Experiment Plan. How much energy is transferred as heat when acids react with alkalis?

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Chemistry: how much energy is transferred as heat when acids react with alkalis?


In this investigation, I will be looking at the heat levels during the process of neutralisation, where you react and acid and an alkali together.

What are acids?

An acid is a chemical substance that neutralizes alkalis, dissolves some metals, and turns litmus red. Acids can come in each of the three states when they’re pure. They can be solids, such as citric acid, they can be liquids, for example sulphuric acids, or they can be like hydrochloric acid, which is a gas.  To identify if a solution is acidic .You can use the pH scale, and some litmus paper. On a pH scale, an acid will be less than 7 – the lower the pH number, the stronger the acid. To use it, you have to see what colour the paper turns, and then compare it against the scale. The darker the colour, the lower the pH number, and the lower the pH number, the stronger the acid. There are two different kinds of acids: organic and mineral acids. Organic acids are molecular and consist of carbon and oxygen atoms. Mineral acids come from inorganic/mineral sources. All pure acids are mineral acids.

Throughout the group of acids, they all show some common properties. The common properties are: they’re corrosive to metal and skin, they turn litmus paper red, they have a pH of less than 7, they contain H+ ions and they’ll donate these during a reaction.

What are alkalis?

An alkali is a chemical compound that neutralizes or effervesces with acids and turns litmus blue. They are sold as tablets to treat things such as heartburn, as they neutralise the acid. Common alkalis include sodium hydroxide, potassium hydroxide and calcium hydroxide. They are identified in the same way as acids are – by using a pH scale and litmus paper. However, they will have a pH of anything above 7, up to 14. They also turn the paper blue – the darker the colour, the stronger the alkali. Like acids, there are some similar properties that are shown across the entire group. They all produce heat when they’re heated, they contain OH- ions and will donate them when they react and they all have pH numbers of 8 or above.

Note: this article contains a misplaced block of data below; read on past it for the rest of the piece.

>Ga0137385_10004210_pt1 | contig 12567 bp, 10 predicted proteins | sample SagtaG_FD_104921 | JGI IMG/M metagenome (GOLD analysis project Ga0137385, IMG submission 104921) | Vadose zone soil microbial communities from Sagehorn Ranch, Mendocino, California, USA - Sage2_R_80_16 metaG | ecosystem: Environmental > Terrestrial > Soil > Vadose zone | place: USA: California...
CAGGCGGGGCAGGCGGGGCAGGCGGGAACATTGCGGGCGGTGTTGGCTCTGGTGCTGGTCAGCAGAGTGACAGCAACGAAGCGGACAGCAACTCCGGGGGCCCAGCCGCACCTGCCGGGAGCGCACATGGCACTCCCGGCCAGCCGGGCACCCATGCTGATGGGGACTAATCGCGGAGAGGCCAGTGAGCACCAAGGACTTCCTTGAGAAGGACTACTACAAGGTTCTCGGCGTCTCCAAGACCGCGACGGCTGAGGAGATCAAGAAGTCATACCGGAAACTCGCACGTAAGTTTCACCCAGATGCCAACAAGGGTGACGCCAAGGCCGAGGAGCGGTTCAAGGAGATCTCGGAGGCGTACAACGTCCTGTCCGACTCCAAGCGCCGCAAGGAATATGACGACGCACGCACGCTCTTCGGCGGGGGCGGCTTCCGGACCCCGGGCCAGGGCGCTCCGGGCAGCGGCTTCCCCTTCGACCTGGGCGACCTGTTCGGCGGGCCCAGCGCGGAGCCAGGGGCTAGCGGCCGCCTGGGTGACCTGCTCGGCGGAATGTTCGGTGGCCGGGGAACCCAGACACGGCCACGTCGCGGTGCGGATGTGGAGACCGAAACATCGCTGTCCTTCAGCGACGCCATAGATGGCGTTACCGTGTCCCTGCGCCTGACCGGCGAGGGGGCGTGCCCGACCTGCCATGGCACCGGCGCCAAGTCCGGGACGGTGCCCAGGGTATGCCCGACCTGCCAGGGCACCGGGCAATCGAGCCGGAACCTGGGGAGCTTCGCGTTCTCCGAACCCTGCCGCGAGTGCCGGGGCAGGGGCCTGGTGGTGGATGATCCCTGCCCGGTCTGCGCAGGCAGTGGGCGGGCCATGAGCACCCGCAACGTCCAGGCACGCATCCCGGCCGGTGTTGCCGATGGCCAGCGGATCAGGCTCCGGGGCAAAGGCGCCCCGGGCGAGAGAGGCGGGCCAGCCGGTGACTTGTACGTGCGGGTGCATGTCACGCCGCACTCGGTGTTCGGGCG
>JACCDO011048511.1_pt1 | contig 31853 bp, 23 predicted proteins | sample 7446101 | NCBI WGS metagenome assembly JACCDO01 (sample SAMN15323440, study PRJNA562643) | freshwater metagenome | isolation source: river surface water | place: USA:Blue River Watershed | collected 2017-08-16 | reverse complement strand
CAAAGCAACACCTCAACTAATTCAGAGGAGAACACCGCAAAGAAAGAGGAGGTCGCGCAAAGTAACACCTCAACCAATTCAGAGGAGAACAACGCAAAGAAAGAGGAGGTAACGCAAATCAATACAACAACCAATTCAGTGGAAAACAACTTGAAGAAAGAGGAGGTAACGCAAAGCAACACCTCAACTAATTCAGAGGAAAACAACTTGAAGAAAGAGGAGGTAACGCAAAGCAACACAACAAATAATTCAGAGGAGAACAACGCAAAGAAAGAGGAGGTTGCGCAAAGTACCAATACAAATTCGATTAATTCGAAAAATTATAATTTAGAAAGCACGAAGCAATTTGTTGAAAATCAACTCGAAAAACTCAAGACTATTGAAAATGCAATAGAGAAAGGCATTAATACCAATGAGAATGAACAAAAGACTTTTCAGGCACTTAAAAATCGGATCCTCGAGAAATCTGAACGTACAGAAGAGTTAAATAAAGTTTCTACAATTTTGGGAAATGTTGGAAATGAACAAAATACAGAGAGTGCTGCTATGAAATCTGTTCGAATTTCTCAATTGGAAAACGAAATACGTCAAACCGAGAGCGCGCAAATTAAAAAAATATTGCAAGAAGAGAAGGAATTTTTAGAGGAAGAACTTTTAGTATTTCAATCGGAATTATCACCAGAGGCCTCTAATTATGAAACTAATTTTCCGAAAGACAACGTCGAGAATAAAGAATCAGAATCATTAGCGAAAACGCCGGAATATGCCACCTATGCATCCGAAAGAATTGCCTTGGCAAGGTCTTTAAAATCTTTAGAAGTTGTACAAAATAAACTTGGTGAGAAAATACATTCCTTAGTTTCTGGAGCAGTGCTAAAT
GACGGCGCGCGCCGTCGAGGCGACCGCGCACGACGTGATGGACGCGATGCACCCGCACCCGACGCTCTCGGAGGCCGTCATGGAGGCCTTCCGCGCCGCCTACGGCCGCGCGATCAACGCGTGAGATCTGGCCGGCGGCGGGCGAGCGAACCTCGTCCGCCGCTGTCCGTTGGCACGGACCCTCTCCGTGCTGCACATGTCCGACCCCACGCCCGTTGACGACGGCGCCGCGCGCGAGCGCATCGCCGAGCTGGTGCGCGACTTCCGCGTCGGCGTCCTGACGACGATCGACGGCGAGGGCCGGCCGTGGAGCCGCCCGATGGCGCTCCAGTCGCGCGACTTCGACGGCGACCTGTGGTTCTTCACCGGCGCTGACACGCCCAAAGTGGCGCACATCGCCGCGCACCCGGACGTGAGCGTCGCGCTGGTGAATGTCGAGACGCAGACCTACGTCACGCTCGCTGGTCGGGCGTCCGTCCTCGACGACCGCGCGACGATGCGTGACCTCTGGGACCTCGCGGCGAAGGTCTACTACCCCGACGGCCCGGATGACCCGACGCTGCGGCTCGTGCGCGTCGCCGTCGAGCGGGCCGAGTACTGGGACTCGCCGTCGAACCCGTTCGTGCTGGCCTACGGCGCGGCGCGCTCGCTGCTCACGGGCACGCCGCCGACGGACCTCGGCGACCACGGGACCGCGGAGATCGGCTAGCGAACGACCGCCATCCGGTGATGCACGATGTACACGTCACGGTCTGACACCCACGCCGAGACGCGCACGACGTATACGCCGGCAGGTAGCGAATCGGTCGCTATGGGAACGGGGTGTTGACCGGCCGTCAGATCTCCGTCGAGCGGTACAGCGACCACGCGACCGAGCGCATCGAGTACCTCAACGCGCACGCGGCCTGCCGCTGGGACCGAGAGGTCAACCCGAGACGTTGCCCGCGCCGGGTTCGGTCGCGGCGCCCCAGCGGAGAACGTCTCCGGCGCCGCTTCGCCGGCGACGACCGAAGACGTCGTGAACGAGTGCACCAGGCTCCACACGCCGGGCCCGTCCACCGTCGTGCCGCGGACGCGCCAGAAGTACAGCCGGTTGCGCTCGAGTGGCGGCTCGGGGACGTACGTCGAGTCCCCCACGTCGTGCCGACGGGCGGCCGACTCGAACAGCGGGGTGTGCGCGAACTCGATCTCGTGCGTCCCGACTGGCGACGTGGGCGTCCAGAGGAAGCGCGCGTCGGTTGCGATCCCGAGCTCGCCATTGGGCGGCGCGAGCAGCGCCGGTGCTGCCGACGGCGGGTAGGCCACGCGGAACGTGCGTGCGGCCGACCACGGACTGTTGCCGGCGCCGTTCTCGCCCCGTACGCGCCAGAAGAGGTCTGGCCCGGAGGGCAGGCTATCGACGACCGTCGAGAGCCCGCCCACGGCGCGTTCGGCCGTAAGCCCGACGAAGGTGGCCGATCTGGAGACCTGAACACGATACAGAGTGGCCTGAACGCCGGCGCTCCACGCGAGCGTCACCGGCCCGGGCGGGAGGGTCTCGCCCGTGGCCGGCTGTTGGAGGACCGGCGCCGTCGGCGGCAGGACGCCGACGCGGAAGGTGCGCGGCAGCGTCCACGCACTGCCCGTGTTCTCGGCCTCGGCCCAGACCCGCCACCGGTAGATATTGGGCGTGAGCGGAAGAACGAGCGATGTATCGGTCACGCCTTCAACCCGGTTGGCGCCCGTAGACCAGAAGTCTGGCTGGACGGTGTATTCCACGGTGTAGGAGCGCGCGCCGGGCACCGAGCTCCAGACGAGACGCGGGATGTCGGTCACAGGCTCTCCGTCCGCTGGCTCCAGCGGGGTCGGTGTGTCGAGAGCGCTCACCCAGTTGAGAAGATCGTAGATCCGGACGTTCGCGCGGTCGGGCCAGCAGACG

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How does neutralisation work?

Neutralisation occurs when an acid reacts with an alkali. The products are always a form of salt, e.g. NaCl, and water. This is because when the acids dissolve, they donate H+ ions and the alkalis donate OH- ions, which react to form H20, as shown in this equation:

Hydrogen +Hydroxide         Water

H+ (aq) + OH- (aq)         H20 (l)

The salt is always formed when the positive ion from the alkali reacts with the negative ion from the acid. For example, when you react Sodium Hydroxide and Sulphuric Acid, the positive ion from the alkali (sodium) ...

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